Coastal Shock: A personal account of adjusting to New England life
Those of us who are not from New England have attempted to adjust to life on the East Coast; from the changing weather to the unusual language, it has taken some time to get used to life on this side of the country.
Growing up in Northern California (not Los Angeles), there are many elements to the East Coast that came as a shock when I first stepped onto campus back in 2017. One of the biggest differences I noticed was, of course, the weather. I vividly remember taking a Snapchat of my friend and me in full-blown parkas when it was in the 40s. Little did I know that the 40s were a luxury in comparison to the negative temperatures on bone-chilling winter days. At the time, I was a complete rookie to the harsh New England winters.
I grew up in the San Francisco Bay Area where winters consisted of occasional rainstorms and temperatures in the low 50s. Going to school across the country in New Hampshire, you can only imagine how I’ve adjusted to the winters here. The answer is: I haven’t. Each year it seems as if the weather gets worse during the cold months, something that I don’t think I’ll ever get used to. After asking around, I realized I was not alone in my struggles.
UNH junior Delaney Mckee is actually from my town in California. Over the past two years she’s had to adjust as well. “I woke up to the sound of snowplows freshman year and was startled.” Ah, yes, one of the many things I have yet to get used to is the peaceful sound of the snow plows right outside my window in the early morning, usually indicating copious amounts of snow outside making it even more of a pain to get from one destination to another.
I know I am not the only non-native New Englander who is still not used to the bitter cold during the winter. Senior Kennedi Smith comes from Texas where it’s warm year-round. “I thought it was cool that I actually got to experience the four seasons because at home it’s pretty much warm all the time,” she said. “But the cold weather is something that was a huge change for me because I definitely prefer the heat over the cold.”
Another unexpected encounter that I had was with the language. What’s the deal with the excessive use of the word “wicked?” I couldn’t adopt that word into my vocabulary even if I tried. For me, “hella” has been my go-to, usually when talking about something that’s really good or cool. It just flows so much better than “wicked” in my opinion. I guess it really depends on where you grew up and the language corresponds with that area.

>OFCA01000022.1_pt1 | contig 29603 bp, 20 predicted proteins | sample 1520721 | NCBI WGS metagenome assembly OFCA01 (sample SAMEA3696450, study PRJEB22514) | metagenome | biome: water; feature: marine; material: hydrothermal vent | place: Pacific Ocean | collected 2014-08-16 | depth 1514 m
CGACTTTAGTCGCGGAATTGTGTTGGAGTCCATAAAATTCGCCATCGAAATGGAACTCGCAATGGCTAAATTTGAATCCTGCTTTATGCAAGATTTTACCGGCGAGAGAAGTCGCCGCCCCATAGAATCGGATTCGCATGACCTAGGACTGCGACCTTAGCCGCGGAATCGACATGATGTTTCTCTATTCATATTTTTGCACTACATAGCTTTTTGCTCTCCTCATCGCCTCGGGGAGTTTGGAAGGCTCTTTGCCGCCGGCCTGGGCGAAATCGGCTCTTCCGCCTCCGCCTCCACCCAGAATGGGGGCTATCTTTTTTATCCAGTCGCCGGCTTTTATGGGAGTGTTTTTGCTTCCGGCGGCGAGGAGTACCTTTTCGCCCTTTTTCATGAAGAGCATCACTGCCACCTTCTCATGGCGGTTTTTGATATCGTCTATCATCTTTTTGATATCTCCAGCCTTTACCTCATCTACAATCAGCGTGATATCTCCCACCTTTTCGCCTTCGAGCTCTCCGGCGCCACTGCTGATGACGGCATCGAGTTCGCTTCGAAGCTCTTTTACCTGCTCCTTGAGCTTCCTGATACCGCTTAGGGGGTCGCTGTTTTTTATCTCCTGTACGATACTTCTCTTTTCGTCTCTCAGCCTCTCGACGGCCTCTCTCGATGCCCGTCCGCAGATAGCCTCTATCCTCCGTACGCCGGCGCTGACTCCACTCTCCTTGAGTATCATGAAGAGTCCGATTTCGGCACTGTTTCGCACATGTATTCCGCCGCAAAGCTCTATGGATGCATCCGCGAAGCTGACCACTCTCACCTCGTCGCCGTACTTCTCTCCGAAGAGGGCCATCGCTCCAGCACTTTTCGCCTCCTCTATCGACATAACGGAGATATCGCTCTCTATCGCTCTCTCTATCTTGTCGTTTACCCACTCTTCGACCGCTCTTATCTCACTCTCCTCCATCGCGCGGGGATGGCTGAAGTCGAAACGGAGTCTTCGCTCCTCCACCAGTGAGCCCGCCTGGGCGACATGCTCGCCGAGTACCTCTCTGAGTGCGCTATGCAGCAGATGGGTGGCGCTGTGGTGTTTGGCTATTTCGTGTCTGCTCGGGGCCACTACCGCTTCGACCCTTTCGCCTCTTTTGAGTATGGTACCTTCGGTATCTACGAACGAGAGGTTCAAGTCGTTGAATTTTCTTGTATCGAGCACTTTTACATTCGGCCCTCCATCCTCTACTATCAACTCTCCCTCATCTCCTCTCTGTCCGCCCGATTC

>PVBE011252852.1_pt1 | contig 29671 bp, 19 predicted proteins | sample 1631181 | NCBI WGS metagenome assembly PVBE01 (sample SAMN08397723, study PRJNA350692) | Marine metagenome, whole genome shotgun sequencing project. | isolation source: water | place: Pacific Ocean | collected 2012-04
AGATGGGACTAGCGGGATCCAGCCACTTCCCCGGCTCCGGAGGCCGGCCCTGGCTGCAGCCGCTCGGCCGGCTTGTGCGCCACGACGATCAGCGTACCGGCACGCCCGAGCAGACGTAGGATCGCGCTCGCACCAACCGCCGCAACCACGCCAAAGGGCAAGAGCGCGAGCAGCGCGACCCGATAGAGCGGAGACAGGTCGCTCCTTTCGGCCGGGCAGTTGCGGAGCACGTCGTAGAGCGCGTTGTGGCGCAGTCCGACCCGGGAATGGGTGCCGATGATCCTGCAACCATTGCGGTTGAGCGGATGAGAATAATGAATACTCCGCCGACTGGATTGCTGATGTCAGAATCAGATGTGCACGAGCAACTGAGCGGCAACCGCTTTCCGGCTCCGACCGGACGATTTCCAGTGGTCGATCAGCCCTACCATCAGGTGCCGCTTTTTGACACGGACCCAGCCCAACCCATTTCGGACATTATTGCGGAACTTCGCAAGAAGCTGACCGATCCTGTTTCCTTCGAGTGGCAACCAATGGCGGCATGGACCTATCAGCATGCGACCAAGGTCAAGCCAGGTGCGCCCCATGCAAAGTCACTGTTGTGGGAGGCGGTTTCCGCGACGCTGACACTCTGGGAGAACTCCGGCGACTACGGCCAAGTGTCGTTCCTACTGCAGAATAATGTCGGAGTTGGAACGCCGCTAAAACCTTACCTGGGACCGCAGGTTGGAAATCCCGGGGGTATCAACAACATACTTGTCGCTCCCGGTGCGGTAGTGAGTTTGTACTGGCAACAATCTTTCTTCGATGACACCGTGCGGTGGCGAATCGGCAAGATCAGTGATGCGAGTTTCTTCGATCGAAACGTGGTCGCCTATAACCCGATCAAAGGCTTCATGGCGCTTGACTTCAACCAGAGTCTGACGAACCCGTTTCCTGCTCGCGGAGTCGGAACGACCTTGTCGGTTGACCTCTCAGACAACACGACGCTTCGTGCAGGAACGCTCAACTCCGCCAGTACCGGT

Kennedi immediately noticed the use of the word “wicked” as well. “People would always say ‘wicked’ and I thought it was so weird because I had never heard anyone say something was ‘wicked’ cool,” she said. “I’m from Texas and I say ‘y’all’ a lot and people thought it was so funny that I would say that.”
So I guess it kind of makes sense: New Englanders think that people outside the area use weird language and us “foreigners” think the same of their vocabulary.
I could complain all day about the winters and weird lingo but on the other hand, it’s actually really nice to get to experience watching the seasons change. I would definitely say my favorite is fall due to the setting for impromptu photoshoots and bright colored leaves. Also, for me, there’s nothing better than snuggling up in your cozy bed with a hot drink and watching Halloween movies with your best friends. Back home, the weather pretty much stayed the same, except in the summers where temperatures would skyrocket into the 90s and, much to my dismay, sometimes even to the low 100’s. I have always wanted to experience seasons, one of my deciding factors in choosing to go to school on the East Coast.
There are many positive changes that I’ve adjusted to here, including the life-long friends I have made. I lucked out in my forced triple dorm in Williamson Hall freshman year. Even with the tight space and the fact that we were basically living on top of each other, we came out of it best friends. I am forever grateful to UNH for bringing them to me.
I’ll also have to say there are a lot of friendly people in New Hampshire. One of the first things I noticed when I got here was people holding the door for me. It’s such a small gesture, but I noticed it immediately after coming from the West Coast where usually people would not even think twice about holding a door open for a stranger.
UNH junior Antonia Schmitz comes all the way from Germany. “When I first came to UNH, I loved how open, friendly and just sweet everyone was (compared to Germany because people there are just judgmental and rude—at least the majority),” she said. “Also, people are interested in getting to know you and don’t just care about how you look but who you are as a person. I was so scared I wasn’t going to fit in and that people wouldn’t like me but the friends I made my freshman year are still my best friends to this day and they are so loving and amazing and really helped me make UNH my home and showed me how things were done here.”
For me, life in New Hampshire is vastly different from life at home in California, but I think that both the East and West Coasts each have their own special qualities. I will always be a West Coast girl at heart, but I still love being here in the East and meeting new people of different backgrounds.